New rules will see social media companies being legally required to protect users, with bosses potentially held personally liable if they do not comply.
The proposed measures form part of a government plan to make the UK one of the safest places in the world to be online.
Charities and campaigners have been calling for greater regulation, following concerns over the growth of violent content, encouraging suicide, disinformation and the exposure of children to cyber bullying and other inappropriate material.
How government plans to crack down on social media
Faced with almost daily revelations about everything from data leaks and hacking scandals to cyber-bullying and child sexual abuse, the government has been talking tough on big tech.
Those two groups have welcomed the plans, although a trade body has warned they may be too broad in scope to be effective.
The proposals on online harms, drawn up by the Home Office and Department for Digital, Culture, Media and Sport, say a regulator will be appointed to ensure companies meet their responsibilities.
These will be laid out in a new mandatory duty of care, which will require firms to take more responsibility for the safety of users and be more proactive in tackling the harm caused on their platforms.
The regulator – either a new body or an existing one like OFCOM – will have the ability to hit companies with “substantial” fines, block access to their sites and “potentially impose liability on individual member of senior management”.
Prime Minister Theresa May said the plans, contained in a government white paper which will now go out for a 12-week consultation, demonstrate that the age of self-regulation is over.
“The internet can be brilliant at connecting people across the world – but for too long these companies have not done enough to protect users, especially children and young people, from harmful content,” she said.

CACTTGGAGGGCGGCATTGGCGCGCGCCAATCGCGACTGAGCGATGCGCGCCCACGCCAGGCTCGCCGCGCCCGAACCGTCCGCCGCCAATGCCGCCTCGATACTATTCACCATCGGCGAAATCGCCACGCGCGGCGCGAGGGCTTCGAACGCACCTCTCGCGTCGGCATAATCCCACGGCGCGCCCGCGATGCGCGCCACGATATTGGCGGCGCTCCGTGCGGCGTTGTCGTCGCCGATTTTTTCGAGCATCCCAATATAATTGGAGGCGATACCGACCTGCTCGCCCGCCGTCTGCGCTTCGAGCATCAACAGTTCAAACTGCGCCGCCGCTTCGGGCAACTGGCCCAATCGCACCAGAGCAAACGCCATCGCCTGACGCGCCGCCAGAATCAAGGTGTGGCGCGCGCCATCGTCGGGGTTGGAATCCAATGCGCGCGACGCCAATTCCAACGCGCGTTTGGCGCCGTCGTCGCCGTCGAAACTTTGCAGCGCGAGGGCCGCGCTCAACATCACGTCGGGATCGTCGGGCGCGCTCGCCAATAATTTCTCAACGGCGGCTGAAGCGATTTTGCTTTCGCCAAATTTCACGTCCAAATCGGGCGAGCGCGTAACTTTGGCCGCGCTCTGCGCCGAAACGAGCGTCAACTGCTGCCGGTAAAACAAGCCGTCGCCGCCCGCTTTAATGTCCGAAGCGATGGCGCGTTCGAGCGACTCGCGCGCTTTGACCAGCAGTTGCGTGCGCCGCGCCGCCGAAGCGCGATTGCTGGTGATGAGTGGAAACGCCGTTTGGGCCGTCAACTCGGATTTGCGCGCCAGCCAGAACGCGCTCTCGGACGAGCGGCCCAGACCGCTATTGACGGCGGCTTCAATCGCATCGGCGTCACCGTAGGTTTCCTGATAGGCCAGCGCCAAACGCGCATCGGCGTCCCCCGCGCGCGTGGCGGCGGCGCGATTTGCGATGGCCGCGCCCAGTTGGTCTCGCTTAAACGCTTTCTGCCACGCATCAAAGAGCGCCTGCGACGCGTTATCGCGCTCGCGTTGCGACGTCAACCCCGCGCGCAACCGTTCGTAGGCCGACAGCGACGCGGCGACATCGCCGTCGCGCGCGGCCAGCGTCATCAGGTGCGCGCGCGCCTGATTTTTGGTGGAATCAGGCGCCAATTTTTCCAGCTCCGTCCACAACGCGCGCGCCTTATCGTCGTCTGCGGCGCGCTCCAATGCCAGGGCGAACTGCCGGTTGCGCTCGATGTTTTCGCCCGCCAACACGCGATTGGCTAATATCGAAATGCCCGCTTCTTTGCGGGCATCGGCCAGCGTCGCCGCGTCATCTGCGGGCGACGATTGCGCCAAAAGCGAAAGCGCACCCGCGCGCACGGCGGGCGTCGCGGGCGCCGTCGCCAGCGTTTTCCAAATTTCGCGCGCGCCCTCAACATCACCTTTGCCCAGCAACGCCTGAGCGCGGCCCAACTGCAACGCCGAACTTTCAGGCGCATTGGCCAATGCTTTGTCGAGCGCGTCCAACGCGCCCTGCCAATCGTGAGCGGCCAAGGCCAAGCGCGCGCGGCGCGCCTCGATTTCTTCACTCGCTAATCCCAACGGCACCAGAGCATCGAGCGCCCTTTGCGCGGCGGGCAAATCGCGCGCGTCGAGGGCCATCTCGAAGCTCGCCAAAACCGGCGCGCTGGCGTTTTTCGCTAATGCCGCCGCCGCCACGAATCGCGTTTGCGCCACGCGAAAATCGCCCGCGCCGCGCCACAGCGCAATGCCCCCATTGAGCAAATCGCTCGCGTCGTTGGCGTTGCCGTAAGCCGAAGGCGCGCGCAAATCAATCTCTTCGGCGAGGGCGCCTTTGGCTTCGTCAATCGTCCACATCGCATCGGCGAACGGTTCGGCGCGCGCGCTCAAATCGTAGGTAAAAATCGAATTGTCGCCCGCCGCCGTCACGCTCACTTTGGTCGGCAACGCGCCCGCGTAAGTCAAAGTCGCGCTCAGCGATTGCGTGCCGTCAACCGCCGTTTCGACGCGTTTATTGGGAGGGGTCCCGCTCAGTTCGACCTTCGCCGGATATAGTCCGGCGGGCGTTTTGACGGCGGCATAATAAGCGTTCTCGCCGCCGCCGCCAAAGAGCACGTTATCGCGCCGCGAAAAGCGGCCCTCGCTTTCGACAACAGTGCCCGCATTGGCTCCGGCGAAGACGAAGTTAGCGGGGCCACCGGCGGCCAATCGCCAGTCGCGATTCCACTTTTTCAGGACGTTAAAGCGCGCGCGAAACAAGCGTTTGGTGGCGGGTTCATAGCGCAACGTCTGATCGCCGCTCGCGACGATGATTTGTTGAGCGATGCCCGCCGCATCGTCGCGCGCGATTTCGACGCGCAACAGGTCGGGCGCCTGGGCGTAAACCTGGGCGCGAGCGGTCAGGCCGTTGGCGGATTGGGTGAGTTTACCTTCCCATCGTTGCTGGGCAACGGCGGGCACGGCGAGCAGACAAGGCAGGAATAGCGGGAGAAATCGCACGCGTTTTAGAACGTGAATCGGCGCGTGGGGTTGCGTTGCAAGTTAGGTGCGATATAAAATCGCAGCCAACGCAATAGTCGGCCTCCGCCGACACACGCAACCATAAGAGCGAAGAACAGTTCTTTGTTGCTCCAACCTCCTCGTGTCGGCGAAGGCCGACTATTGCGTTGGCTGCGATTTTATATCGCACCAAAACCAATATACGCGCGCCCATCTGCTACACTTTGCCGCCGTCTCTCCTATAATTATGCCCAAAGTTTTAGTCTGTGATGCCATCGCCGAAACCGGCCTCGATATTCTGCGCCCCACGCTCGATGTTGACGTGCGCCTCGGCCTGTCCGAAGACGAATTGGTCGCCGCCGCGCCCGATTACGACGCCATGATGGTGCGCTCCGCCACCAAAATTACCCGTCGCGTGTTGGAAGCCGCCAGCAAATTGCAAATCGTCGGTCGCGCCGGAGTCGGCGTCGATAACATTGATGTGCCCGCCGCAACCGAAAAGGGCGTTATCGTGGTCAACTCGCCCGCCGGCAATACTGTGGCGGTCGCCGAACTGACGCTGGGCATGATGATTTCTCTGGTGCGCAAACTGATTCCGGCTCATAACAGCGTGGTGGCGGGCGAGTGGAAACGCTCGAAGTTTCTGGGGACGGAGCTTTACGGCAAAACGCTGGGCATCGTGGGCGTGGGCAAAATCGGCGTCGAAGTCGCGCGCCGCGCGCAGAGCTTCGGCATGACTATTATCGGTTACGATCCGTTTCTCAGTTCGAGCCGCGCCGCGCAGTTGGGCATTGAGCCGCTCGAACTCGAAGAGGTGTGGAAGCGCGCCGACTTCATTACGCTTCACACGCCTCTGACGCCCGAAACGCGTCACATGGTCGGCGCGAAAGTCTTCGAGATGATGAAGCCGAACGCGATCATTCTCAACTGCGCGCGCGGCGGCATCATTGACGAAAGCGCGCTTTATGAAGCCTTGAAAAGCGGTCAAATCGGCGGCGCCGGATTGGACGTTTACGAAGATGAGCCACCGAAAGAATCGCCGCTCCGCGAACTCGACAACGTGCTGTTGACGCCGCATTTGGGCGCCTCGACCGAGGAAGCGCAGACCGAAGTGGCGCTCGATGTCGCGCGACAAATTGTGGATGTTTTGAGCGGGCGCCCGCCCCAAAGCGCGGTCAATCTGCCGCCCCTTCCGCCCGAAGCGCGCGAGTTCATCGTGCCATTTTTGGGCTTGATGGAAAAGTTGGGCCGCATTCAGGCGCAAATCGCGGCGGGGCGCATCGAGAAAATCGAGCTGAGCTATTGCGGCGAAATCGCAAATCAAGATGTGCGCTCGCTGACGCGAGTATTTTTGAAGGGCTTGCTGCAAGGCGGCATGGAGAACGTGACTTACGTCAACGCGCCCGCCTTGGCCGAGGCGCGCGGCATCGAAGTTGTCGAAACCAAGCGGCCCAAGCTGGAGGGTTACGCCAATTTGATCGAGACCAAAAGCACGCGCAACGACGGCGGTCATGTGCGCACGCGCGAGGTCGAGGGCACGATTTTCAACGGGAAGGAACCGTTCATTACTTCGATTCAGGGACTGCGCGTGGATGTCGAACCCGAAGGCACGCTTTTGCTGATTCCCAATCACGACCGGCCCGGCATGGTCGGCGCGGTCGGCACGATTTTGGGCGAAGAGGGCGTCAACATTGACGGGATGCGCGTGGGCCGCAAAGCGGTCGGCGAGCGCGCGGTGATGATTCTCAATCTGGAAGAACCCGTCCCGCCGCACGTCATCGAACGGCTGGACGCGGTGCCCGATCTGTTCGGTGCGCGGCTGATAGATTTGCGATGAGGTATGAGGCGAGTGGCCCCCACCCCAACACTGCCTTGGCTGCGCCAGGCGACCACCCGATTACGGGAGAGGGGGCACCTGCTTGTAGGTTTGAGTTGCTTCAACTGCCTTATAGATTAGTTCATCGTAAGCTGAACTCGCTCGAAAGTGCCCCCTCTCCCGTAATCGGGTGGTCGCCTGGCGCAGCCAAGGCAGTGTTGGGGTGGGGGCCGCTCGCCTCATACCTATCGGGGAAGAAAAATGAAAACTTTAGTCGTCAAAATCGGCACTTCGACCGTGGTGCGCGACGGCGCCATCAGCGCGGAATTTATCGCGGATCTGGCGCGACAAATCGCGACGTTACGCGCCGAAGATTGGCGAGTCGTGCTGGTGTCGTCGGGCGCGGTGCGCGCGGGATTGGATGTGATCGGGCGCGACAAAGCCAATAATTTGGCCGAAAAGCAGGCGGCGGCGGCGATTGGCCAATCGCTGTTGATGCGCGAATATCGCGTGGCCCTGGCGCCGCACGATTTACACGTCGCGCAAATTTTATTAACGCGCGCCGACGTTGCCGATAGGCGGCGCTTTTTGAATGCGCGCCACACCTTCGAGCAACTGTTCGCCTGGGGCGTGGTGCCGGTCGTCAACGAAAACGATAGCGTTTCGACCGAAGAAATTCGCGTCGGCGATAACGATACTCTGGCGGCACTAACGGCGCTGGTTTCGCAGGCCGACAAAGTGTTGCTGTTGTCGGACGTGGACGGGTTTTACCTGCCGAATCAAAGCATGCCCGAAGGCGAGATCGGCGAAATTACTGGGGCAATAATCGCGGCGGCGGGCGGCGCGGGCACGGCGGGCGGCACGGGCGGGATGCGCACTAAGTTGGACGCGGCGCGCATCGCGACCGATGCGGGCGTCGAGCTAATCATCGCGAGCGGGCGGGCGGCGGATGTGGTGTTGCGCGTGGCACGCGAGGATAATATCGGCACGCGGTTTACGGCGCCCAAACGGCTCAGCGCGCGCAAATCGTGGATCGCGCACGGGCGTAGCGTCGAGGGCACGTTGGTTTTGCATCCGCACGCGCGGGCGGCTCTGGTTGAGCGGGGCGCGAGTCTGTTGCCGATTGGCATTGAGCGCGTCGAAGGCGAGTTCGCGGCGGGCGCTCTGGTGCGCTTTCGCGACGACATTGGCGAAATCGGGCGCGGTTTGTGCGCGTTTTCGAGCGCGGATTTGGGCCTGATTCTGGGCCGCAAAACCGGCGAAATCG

“That is not good enough, and it is time to do things differently.
“We have listened to campaigners and parents, and are putting a legal duty of care on internet companies to keep people safe.
“Online companies must start taking responsibility for their platforms, and help restore public trust in this technology.”
Home Secretary Sajid Javid said firms had a “moral duty” to protect the young people they “profit from”.
“Despite our repeated calls to action, harmful and illegal content – including child abuse and terrorism – is still too readily available online,” he said.
“That is why we are forcing these firms to clean up their act once and for all.”
Children’s charity NSPCC, which has campaigned for tough regulations, welcomed the proposals.
Chief executive Peter Wanless said they would mean the UK is a “world pioneer” in protecting children online.
Javed Khan, chief executive at Barnardo’s, said they had “long called for new laws to protect children online, just as we do offline, so they can learn, play and communicate safely”.
But Daniel Dyball, UK executive director at trade body the Internet Association, sounded a warning about the “extremely wide” scope of the proposals.
“The internet industry is committed to working together with government and civil society to ensure the UK is a safe place to be online,” he said.
“But to do this, we need proposals that are targeted and practical to implement for platforms both big and small.”
The proposals will cover any company that allows users to share or discover user-generated content or interact with each other online.
Ministers also want the regulator to be able to force social media companies to publish annual transparency reports on harmful content and how they are addressing it.
The likes of Facebook and Twitter already do this.
Responding to the proposals, Facebook’s UK head of public policy Rebecca Stimson said: “We have responsibilities to keep people safe on our services and we share the government’s commitment to tackling harmful content online.
“As Mark Zuckerberg [Facebook’s founder] said last month, new regulations are needed so that we have a standardised approach across platforms, and private companies aren’t making so many important decisions alone.”
She added that although Facebook had trebled the number of staff tasked with identifying harmful material and continued to review its policies, “we know there is much more to do”.
“New rules for the internet should protect society from harm while also supporting innovation, the digital economy and freedom of speech,” she continued.
“These are complex issues to get right and we look forward to working with the government and Parliament to ensure new regulations are effective.”
The government’s final proposals will be published after the consultation has ended.